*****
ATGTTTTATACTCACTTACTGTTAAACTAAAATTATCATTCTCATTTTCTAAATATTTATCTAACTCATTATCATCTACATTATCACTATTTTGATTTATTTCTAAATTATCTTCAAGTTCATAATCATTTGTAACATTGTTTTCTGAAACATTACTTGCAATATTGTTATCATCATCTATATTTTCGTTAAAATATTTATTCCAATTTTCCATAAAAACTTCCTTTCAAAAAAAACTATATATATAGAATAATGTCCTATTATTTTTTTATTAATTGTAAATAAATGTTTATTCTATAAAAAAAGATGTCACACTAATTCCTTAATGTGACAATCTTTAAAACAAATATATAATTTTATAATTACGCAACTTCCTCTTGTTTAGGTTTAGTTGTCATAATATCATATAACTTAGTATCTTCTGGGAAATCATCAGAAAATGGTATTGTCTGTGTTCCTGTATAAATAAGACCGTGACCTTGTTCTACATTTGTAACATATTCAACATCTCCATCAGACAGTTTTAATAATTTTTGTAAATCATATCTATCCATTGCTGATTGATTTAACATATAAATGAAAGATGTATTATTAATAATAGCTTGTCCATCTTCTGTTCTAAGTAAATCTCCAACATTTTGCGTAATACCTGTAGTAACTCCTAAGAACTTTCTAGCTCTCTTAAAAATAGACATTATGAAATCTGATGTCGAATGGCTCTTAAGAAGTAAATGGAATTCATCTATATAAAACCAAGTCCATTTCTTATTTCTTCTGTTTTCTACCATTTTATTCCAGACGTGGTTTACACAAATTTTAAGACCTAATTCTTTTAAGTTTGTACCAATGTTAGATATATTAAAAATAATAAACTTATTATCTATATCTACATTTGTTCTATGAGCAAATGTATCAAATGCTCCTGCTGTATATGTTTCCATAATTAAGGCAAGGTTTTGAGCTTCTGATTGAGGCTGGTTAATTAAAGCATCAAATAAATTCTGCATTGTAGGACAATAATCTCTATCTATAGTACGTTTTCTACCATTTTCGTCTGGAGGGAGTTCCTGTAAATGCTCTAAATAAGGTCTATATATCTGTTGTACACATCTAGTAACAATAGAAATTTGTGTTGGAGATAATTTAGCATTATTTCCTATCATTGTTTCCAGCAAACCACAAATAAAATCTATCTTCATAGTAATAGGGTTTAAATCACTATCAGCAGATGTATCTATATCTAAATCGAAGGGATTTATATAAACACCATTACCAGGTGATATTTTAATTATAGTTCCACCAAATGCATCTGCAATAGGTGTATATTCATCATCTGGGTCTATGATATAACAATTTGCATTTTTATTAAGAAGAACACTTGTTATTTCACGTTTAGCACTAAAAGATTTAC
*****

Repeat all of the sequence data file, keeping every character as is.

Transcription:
ATGTTTTATACTCACTTACTGTTAAACTAAAATTATCATTCTCATTTTCTAAATATTTATCTAACTCATTATCATCTACATTATCACTATTTTGATTTATTTCTAAATTATCTTCAAGTTCATAATCATTTGTAACATTGTTTTCTGAAACATTACTTGCAATATTGTTATCATCATCTATATTTTCGTTAAAATATTTATTCCAATTTTCCATAAAAACTTCCTTTCAAAAAAAACTATATATATAGAATAATGTCCTATTATTTTTTTATTAATTGTAAATAAATGTTTATTCTATAAAAAAAGATGTCACACTAATTCCTTAATGTGACAATCTTTAAAACAAATATATAATTTTATAATTACGCAACTTCCTCTTGTTTAGGTTTAGTTGTCATAATATCATATAACTTAGTATCTTCTGGGAAATCATCAGAAAATGGTATTGTCTGTGTTCCTGTATAAATAAGACCGTGACCTTGTTCTACATTTGTAACATATTCAACATCTCCATCAGACAGTTTTAATAATTTTTGTAAATCATATCTATCCATTGCTGATTGATTTAACATATAAATGAAAGATGTATTATTAATAATAGCTTGTCCATCTTCTGTTCTAAGTAAATCTCCAACATTTTGCGTAATACCTGTAGTAACTCCTAAGAACTTTCTAGCTCTCTTAAAAATAGACATTATGAAATCTGATGTCGAATGGCTCTTAAGAAGTAAATGGAATTCATCTATATAAAACCAAGTCCATTTCTTATTTCTTCTGTTTTCTACCATTTTATTCCAGACGTGGTTTACACAAATTTTAAGACCTAATTCTTTTAAGTTTGTACCAATGTTAGATATATTAAAAATAATAAACTTATTATCTATATCTACATTTGTTCTATGAGCAAATGTATCAAATGCTCCTGCTGTATATGTTTCCATAATTAAGGCAAGGTTTTGAGCTTCTGATTGAGGCTGGTTAATTAAAGCATCAAATAAATTCTGCATTGTAGGACAATAATCTCTATCTATAGTACGTTTTCTACCATTTTCGTCTGGAGGGAGTTCCTGTAAATGCTCTAAATAAGGTCTATATATCTGTTGTACACATCTAGTAACAATAGAAATTTGTGTTGGAGATAATTTAGCATTATTTCCTATCATTGTTTCCAGCAAACCACAAATAAAATCTATCTTCATAGTAATAGGGTTTAAATCACTATCAGCAGATGTATCTATATCTAAATCGAAGGGATTTATATAAACACCATTACCAGGTGATATTTTAATTATAGTTCCACCAAATGCATCTGCAATAGGTGTATATTCATCATCTGGGTCTATGATATAACAATTTGCATTTTTATTAAGAAGAACACTTGTTATTTCACGTTTAGCACTAAAAGATTTAC